I am off to Spitzbergen on the arctic adventure on June 24th. I have thermals and fleeces, but have no idea of the type of coat i would need or what type of trousers, are jeans ok?. Not sure if a ski jacket is ok for a coat or should i get something else. Does anyone know? Obvioulsy the cheaper the better but i want to be warm.
Many thanks :-)
Hi Marina,I'm also on this trip and I also sailed on the Vavilov to Antarctica last November, so here are my thoughts:As you will now know you cannot hire waterproofs on the Vav anymore, unlike my last trip. I'll ask the crew when I get there, but I have my suspicions. I actually took my own last time and the reason frequently given by people hiring in Antarctica was that they didn't want their own waterproofs getting covered in penguin poo! What I did was layer, so that on top all I needed was my normal gortex jacket. Bear in mind that I typically had a thermal vest, a Lightweight Base Layer, a light fleece pull on, a fleece jacket and then the gortex jacket. Most of the lower layers are Field and Trek's own brand. Yes down jackets are good, but I cannot regulate my temperature in them as well. I much prefer to start warm with wicking layers and strip off a layer if I get too warm. I will admit I prefer to be warm than cold!Other gear I wore: fleece beenie and headover - this is an old army issue one that I bought from Silvermans years ago, it's basically a cylindrical woollen tube ... I can't believe how much they try and charge for things like this today, so here's a link to what you can get now from them, only £10! http://www.silvermans.co.uk/AdvancedSearch/tabid/96/Default.aspx?Search=headover They are in Mile End, LondonSealskinz Waterproof thermal socks and gloves, bought from http://www.tredz.co.uk/ProductList.asp?A=resetsearch&Filter=2|SealskinzI also had a cheap pair of silk gloves as liner gloves, so if conditions were not too bad I wore those for photography.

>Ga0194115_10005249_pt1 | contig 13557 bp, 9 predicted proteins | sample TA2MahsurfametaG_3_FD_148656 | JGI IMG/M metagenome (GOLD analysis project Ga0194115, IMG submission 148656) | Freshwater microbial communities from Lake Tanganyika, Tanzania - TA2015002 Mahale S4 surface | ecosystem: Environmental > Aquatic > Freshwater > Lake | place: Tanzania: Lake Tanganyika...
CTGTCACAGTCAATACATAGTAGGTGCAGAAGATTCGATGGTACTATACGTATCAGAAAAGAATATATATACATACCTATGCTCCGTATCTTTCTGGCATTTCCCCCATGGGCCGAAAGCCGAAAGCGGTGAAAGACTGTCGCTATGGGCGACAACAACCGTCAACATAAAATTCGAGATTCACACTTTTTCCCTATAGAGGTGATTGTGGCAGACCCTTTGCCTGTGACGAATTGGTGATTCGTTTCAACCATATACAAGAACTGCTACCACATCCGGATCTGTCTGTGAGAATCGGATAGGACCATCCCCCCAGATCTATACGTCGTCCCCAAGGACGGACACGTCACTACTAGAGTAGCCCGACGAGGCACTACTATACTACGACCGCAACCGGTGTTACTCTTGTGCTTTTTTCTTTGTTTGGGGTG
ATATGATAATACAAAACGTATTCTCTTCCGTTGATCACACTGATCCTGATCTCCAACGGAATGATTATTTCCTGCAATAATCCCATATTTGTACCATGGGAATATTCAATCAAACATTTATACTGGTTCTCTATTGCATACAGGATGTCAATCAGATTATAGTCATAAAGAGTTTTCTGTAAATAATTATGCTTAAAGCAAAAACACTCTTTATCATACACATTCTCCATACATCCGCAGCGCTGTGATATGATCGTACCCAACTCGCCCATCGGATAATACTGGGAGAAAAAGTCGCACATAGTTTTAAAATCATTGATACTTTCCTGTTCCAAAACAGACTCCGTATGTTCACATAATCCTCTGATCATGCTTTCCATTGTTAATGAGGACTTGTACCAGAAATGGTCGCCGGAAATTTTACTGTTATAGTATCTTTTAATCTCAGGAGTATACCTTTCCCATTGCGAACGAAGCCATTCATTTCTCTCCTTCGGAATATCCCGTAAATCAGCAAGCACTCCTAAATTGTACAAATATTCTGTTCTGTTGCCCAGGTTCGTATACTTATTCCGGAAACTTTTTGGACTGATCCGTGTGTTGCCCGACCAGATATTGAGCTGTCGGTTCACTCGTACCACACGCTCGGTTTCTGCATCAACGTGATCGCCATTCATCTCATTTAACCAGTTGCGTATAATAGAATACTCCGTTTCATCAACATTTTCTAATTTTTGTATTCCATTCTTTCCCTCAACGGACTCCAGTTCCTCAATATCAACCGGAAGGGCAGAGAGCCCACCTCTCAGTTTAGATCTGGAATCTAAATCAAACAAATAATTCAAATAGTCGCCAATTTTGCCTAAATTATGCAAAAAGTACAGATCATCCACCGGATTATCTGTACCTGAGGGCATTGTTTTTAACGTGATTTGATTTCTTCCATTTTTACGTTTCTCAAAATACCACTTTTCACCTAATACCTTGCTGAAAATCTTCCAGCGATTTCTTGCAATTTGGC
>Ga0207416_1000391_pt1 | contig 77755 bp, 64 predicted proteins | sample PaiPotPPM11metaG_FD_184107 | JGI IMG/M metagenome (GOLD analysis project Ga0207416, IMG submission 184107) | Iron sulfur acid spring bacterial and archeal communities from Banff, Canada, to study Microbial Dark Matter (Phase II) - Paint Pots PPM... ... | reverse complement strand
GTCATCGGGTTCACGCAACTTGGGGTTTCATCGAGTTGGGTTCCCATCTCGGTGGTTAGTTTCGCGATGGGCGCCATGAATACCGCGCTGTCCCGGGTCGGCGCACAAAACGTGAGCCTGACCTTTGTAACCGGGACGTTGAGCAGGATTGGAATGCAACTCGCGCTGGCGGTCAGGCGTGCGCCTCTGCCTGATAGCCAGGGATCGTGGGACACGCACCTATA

Legs I wore thermals, track suit bottoms then salopettes, and of course then my waterproofs over the top of those. If you think that sounds a lot, I should point out I still ended up with a damp arse after one manic zodiac cruise in snow, sleet and rain ... Jacques, you have a lot to answer for!Jeans are okay for onboard ship, but I personally wouldn't go out in them, even under waterproofs. Jeans are so horrible to wear when wet especially if they start rubbing.They provide wellington boots, so unless you have a desire to take your own use them. One thing I did last time and will do this time is to take something that clearly identifies them in the boot room... I used a bull dog clip with a soft toy key fob attached ... No one could mistake a pair of wellies with a small blue bear attached to them as theirs amongst the other 100 pairs! You can take walking boots, as I did, but you still land in wellies as the landings are wet and then need to change. It all depends on how much walking you are going to do, and your view of walking in wellies. When on board the Vav just make sure you have some footwear with a decent grip. It's not so much an issue in the Arctic as compared to crossing the Drake Passage in the South, but if you slip and fall over, you'll most likely bruise your pride if nothing else.If you want to see some photos of the Vav in Antarctica then use this linkhttp://www.exodus.co.uk/holidays/psg/imagesIf you want to see the shots from my compact the they are on flickr. One day I'll finish processing all my raws and upload those too; now I have a new PC powerful enough I might get it done before I go and take loads more!http://www.flickr.com/photos/wanderlustg/sets/72157611620628537/